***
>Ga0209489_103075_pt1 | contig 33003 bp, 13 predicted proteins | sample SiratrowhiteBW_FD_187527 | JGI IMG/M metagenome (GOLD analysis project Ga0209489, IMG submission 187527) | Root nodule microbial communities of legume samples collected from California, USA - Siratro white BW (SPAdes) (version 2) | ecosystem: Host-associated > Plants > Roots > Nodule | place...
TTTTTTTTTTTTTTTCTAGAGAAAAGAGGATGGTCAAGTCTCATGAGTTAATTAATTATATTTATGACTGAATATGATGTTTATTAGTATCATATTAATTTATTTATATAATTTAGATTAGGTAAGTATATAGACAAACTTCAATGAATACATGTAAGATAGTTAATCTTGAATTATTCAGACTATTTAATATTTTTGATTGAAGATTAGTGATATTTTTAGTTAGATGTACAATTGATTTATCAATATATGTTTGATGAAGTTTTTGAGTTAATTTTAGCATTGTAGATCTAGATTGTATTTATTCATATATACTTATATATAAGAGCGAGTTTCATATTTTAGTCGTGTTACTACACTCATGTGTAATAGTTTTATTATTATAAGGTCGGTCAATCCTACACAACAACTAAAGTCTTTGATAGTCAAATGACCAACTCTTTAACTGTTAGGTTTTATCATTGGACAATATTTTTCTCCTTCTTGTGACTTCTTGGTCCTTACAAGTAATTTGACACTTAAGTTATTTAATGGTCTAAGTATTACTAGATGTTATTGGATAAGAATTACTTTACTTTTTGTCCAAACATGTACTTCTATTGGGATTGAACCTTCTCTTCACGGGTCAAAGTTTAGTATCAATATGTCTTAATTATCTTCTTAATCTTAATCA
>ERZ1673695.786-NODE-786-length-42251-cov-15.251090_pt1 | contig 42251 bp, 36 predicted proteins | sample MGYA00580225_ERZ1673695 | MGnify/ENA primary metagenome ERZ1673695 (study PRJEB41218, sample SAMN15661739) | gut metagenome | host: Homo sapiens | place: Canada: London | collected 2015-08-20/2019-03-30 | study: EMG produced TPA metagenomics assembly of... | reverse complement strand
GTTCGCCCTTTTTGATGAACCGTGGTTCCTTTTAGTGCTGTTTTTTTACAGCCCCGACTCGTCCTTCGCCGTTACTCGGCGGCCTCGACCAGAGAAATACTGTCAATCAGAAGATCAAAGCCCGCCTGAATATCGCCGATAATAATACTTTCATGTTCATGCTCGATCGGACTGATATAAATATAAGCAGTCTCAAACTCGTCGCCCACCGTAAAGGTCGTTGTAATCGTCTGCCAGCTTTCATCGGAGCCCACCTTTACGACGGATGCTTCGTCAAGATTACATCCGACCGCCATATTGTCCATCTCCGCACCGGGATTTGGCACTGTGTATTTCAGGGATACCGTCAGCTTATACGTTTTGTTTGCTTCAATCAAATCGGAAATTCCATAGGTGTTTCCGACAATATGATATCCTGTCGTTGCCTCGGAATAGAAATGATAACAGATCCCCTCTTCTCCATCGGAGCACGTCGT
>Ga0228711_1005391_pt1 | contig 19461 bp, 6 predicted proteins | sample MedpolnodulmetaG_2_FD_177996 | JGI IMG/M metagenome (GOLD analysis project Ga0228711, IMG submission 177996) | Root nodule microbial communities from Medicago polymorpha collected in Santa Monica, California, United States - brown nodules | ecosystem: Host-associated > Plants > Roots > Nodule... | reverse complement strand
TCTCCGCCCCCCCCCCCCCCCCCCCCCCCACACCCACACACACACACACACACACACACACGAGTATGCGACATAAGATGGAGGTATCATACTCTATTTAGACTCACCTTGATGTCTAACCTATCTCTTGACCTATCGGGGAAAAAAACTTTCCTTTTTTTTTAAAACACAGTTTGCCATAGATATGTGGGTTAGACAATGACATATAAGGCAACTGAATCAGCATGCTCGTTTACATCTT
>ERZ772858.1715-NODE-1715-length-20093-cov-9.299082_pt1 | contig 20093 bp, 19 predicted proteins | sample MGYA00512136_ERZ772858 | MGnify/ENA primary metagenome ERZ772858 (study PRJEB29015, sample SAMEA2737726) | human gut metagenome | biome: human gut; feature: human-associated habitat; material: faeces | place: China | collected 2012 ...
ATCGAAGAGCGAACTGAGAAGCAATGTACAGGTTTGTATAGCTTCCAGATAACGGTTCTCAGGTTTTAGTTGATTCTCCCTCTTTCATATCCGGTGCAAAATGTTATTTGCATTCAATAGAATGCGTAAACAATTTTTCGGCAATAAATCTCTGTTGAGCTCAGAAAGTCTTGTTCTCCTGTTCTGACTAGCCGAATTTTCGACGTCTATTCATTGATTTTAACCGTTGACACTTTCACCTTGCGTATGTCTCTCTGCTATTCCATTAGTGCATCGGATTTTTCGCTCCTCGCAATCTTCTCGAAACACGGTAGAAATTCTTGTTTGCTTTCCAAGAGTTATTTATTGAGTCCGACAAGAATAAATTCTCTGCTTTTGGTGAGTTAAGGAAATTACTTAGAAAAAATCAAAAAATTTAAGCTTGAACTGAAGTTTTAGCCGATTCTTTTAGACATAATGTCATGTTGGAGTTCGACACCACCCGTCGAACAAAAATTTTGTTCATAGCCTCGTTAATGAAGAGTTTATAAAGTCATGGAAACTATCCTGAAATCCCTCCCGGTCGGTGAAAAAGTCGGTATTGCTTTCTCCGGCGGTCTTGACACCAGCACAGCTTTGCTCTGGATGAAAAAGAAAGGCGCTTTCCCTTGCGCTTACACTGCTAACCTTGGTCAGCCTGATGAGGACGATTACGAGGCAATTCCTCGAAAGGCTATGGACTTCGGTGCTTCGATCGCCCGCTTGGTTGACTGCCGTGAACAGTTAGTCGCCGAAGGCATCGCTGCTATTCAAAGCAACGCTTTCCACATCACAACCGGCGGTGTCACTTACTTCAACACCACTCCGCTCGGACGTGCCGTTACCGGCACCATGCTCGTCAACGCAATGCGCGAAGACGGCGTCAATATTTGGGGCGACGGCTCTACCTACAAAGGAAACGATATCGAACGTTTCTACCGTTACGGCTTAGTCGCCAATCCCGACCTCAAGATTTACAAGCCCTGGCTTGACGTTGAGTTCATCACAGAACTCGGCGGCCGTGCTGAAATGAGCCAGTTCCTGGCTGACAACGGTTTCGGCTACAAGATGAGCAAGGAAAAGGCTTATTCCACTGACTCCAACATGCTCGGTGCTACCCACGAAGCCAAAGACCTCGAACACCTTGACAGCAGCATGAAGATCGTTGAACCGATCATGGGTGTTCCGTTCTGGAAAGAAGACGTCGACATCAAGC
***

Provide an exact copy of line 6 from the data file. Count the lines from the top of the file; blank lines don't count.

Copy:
TCTCCGCCCCCCCCCCCCCCCCCCCCCCCACACCCACACACACACACACACACACACACACGAGTATGCGACATAAGATGGAGGTATCATACTCTATTTAGACTCACCTTGATGTCTAACCTATCTCTTGACCTATCGGGGAAAAAAACTTTCCTTTTTTTTTAAAACACAGTTTGCCATAGATATGTGGGTTAGACAATGACATATAAGGCAACTGAATCAGCATGCTCGTTTACATCTT